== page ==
UNITED NATIONS -- By uttering one name -- Palestine -- President Bush set in motion this weekend a new American effort to end more than a year of Israeli-Palestinian bloodshed.
His call Saturday for a Mideast peace that provides for two states, Israel and Palestine, to live peacefully side by side was a carefully planned and long-anticipated declaration of the Bush administration's hope for a settlement to end a half-century of conflict in the region.
"The president used it [the name] quite deliberately," Secretary of State Colin L. Powell said yesterday on NBC's Meet the Press. He said the United States is "moving forward with a vision" of a two-state solution, one that Israeli Prime Minister Ariel Sharon has accepted.
"It is appropriate, then, as we reach more aggressively toward that vision, to call those two states what they will be: Israel, Palestine," Powell said.
Addressing the U.N. General Assembly on Saturday, Bush said the United States is "working toward the day when two states -- Israel and Palestine -- live peacefully together within secure and recognized borders as called for by the Security Council resolutions."
Bush's use of the name "Palestine" was significant in that it took the United States a step closer to eventual recognition of a Palestinian state.
It was also confusing: It is the name that Palestinian leaders have given to what they hope will be a sovereign country. But it is also the name of the territory under the pre-1948 British mandate that included what is Israel, East Jerusalem, the West Bank and Gaza. And in the past, the State Department used the name only when referring to the period before the creation of Israel.
The president, his maiden speech to the United Nations behind him, remained in New York for much of yesterday but left the heavy diplomatic lifting to Powell and other aides.
Along with leaders of the more than 80 countries that lost citizens in the Sept. 11 attacks, Bush toured the World Trade Center's smoking rubble two months to the day after its destruction by hijacked airliners.
It was Bush's first visit to the site since Sept. 14, when he waded into the ruins with a bullhorn in one hand and an American flag in the other.
In a Veterans Day tribute, the commander in chief said the attacks on New York and Washington deepened the nation's debt to soldiers who fight abroad and police and firefighters who serve at home. "The great purpose of our great land ... is to rid the world of evil and terror," Bush said at a breakfast as he thumped the lectern.
The president's reference to Palestine on Saturday was quickly picked up by Palestinian Authority leader Yasser Arafat. In his address to the General Assembly yesterday, Arafat said, "I would like to express my deepest appreciation to what President George Bush declared in his speech ... about the necessity to achieve a just peace based on the implementation of Resolutions 242 and 338, on the basis of two states, Israel and Palestine, and to expeditiously resume the peace process."
In taking the rhetorical step that so pleased Arafat, Bush showed more enthusiasm for Palestinian aspirations than for Arafat. The Palestinian leader, who was a frequent visitor to Washington during the Clinton administration, has yet to be invited to meet with the president, although Bush has spoken to him on the phone.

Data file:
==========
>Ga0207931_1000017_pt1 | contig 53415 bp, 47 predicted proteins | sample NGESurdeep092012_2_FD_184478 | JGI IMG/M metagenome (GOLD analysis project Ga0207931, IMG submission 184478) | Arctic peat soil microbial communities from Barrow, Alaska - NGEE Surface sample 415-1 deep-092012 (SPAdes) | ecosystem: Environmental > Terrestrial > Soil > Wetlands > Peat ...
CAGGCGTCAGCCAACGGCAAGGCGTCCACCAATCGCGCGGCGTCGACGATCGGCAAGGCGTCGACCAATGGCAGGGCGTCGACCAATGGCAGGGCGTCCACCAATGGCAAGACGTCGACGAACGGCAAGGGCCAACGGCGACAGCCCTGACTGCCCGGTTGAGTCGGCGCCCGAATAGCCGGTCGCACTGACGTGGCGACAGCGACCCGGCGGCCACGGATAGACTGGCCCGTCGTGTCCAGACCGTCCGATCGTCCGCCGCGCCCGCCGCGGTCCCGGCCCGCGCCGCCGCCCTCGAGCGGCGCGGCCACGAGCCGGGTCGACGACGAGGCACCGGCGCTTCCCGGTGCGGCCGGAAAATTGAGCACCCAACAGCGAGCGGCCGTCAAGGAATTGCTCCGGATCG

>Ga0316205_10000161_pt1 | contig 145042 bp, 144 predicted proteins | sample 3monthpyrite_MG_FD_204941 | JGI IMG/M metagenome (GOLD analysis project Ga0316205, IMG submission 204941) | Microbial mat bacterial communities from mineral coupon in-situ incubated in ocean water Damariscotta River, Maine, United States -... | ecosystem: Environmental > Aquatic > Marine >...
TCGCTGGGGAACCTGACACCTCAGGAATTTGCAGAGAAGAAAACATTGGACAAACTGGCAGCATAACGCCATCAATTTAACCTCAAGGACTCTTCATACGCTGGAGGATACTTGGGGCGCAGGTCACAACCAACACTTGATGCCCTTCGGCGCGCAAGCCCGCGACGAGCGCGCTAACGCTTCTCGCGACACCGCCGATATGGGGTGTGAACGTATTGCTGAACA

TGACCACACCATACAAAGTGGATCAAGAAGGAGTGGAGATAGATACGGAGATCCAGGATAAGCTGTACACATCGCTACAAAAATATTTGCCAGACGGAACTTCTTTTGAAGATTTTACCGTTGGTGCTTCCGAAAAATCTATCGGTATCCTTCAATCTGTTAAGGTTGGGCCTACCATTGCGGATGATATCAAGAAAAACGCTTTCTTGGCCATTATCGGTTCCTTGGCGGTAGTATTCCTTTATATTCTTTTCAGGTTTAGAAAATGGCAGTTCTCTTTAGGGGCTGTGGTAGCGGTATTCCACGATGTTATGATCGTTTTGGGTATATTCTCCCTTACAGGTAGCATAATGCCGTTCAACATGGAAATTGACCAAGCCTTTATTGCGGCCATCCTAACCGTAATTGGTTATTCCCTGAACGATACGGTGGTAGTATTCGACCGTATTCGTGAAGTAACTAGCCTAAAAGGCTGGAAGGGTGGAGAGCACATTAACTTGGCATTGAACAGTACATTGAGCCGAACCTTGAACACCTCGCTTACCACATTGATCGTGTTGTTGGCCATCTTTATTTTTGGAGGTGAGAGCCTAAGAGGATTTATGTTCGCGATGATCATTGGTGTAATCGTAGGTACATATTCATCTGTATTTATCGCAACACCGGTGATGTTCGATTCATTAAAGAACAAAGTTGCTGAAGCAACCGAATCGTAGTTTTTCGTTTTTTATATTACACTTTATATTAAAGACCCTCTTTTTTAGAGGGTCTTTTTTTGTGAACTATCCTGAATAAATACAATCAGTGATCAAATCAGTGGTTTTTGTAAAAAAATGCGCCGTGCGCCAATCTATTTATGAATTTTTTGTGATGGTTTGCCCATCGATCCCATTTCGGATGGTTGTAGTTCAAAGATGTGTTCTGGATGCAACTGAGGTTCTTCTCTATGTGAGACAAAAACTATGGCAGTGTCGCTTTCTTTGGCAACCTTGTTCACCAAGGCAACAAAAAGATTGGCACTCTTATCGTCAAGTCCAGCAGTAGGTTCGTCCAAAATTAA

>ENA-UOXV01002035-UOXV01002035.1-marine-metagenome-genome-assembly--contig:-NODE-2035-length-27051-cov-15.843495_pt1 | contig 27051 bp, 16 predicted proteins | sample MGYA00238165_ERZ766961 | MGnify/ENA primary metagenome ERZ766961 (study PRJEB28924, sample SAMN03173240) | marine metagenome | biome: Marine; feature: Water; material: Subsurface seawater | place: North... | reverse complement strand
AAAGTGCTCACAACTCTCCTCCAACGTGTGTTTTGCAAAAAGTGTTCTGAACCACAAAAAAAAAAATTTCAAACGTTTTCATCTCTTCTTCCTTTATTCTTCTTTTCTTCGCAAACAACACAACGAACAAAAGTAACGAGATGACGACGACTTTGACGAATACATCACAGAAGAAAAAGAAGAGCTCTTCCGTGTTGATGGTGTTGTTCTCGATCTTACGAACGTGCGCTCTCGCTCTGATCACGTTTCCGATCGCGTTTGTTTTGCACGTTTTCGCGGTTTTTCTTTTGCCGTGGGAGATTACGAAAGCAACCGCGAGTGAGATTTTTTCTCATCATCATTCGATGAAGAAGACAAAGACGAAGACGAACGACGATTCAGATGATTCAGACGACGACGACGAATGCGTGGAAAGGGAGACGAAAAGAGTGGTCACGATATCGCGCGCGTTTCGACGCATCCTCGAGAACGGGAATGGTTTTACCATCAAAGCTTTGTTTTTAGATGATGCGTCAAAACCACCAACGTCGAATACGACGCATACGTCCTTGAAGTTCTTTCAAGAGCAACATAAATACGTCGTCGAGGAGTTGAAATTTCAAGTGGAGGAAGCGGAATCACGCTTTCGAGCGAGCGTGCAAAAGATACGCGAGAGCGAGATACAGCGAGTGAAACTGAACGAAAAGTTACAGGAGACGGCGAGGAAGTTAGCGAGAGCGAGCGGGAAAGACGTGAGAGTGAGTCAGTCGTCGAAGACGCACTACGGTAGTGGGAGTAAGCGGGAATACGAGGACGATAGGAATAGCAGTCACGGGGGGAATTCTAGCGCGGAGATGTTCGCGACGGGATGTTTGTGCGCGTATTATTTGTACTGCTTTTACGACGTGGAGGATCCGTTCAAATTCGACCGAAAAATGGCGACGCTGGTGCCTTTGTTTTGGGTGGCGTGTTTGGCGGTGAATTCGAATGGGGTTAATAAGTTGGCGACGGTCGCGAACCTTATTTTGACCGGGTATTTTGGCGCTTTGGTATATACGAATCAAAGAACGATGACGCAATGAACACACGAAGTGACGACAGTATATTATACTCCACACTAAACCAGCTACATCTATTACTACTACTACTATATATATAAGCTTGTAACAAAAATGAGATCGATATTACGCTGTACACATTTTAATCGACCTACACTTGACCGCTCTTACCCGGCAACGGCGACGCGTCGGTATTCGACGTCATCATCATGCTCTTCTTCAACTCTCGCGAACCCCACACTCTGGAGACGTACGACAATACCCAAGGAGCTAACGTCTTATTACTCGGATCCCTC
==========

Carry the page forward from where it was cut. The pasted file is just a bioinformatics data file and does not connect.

The president, who believes Arafat should do more to quell Palestinian violence against Israelis, did not feel the time was right to arrange even a brief encounter and handshake with the Palestinian leader while the two men were at the United Nations, where planned and spontaneous meetings among world leaders are common.
Instead, Powell met yesterday with Arafat and his top aides after conferring with Israeli Foreign Minister Shimon Peres.
"He [Bush] has given me my instructions to work as hard as the administration can, and I would represent the administration to get this started, but he thought this was not the appropriate time to meet with Chairman Arafat, and he looks forward that that time will come in the future," Powell said on NBC.
Officials were vague on what steps the administration would take next. Powell told reporters last night that he sensed "a new urgency" among both Israelis and Palestinians to end the fighting, which has claimed hundreds of lives, and said there were "encouraging signs" this could happen.
The first step has to be a halt to the violence and an effort by both sides to implement the cease-fire proposals brokered by CIA Director George Tenet, Powell said. This would be followed by steps to carry out a plan presented this year by an international commission headed by former Senate Majority Leader George Mitchell.
After a cease-fire, the Mitchell plan calls for a freeze on Jewish settlements in the West Bank and Gaza, followed by a return to talks on a final peace agreement between Israel and the Palestinians.
Powell said, "We'll add more [ideas] as we move forward." There are no plans to dispatch a special envoy to the region, but,rather, to rely on diplomats there and Powell's efforts, which are usually made by phone.
Israel made no objection to Bush's use of the name "Palestine," but a senior Israeli official noted the ambiguity.
"The only objection we would have to the use of the term `Palestine' would be if it is meant as an alternative to Israel, in order to undermine the legitimacy of the Jewish state," said Raanan Gissin, an adviser to Sharon. Many Israelis fear the Palestinians' goal is to wipe out Israel.
The Bush administration has been under heavy pressure from Arab leaders to adopt a more aggressive peace-brokering role and to persuade Israel to end its occupation of Palestinian territory.
Powell denied the new effort was made to placate Arabs, whose support the administration needs in its war against terrorism.
The Associated Press contributed to this article.